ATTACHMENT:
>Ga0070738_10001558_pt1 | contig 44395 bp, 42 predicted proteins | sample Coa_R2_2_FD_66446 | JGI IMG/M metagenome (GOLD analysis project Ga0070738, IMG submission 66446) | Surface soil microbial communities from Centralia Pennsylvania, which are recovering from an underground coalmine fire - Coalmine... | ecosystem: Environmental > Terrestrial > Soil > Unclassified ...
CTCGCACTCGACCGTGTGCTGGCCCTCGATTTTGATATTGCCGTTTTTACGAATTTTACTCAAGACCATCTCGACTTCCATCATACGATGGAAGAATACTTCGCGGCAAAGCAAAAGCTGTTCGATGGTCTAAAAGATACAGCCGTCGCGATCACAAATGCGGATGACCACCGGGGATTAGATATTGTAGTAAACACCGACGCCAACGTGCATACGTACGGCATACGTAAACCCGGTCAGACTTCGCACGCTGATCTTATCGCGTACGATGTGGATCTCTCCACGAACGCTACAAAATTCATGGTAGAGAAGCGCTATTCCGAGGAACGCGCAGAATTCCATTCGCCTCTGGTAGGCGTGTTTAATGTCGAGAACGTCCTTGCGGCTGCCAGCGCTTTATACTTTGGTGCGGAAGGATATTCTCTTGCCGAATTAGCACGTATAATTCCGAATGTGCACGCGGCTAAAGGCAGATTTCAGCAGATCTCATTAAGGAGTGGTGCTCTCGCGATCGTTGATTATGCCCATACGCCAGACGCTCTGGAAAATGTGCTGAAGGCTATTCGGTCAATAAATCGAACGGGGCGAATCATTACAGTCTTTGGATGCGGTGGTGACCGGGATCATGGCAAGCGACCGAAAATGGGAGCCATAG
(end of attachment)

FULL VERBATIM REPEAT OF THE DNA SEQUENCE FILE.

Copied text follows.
>Ga0070738_10001558_pt1 | contig 44395 bp, 42 predicted proteins | sample Coa_R2_2_FD_66446 | JGI IMG/M metagenome (GOLD analysis project Ga0070738, IMG submission 66446) | Surface soil microbial communities from Centralia Pennsylvania, which are recovering from an underground coalmine fire - Coalmine... | ecosystem: Environmental > Terrestrial > Soil > Unclassified ...
CTCGCACTCGACCGTGTGCTGGCCCTCGATTTTGATATTGCCGTTTTTACGAATTTTACTCAAGACCATCTCGACTTCCATCATACGATGGAAGAATACTTCGCGGCAAAGCAAAAGCTGTTCGATGGTCTAAAAGATACAGCCGTCGCGATCACAAATGCGGATGACCACCGGGGATTAGATATTGTAGTAAACACCGACGCCAACGTGCATACGTACGGCATACGTAAACCCGGTCAGACTTCGCACGCTGATCTTATCGCGTACGATGTGGATCTCTCCACGAACGCTACAAAATTCATGGTAGAGAAGCGCTATTCCGAGGAACGCGCAGAATTCCATTCGCCTCTGGTAGGCGTGTTTAATGTCGAGAACGTCCTTGCGGCTGCCAGCGCTTTATACTTTGGTGCGGAAGGATATTCTCTTGCCGAATTAGCACGTATAATTCCGAATGTGCACGCGGCTAAAGGCAGATTTCAGCAGATCTCATTAAGGAGTGGTGCTCTCGCGATCGTTGATTATGCCCATACGCCAGACGCTCTGGAAAATGTGCTGAAGGCTATTCGGTCAATAAATCGAACGGGGCGAATCATTACAGTCTTTGGATGCGGTGGTGACCGGGATCATGGCAAGCGACCGAAAATGGGAGCCATAG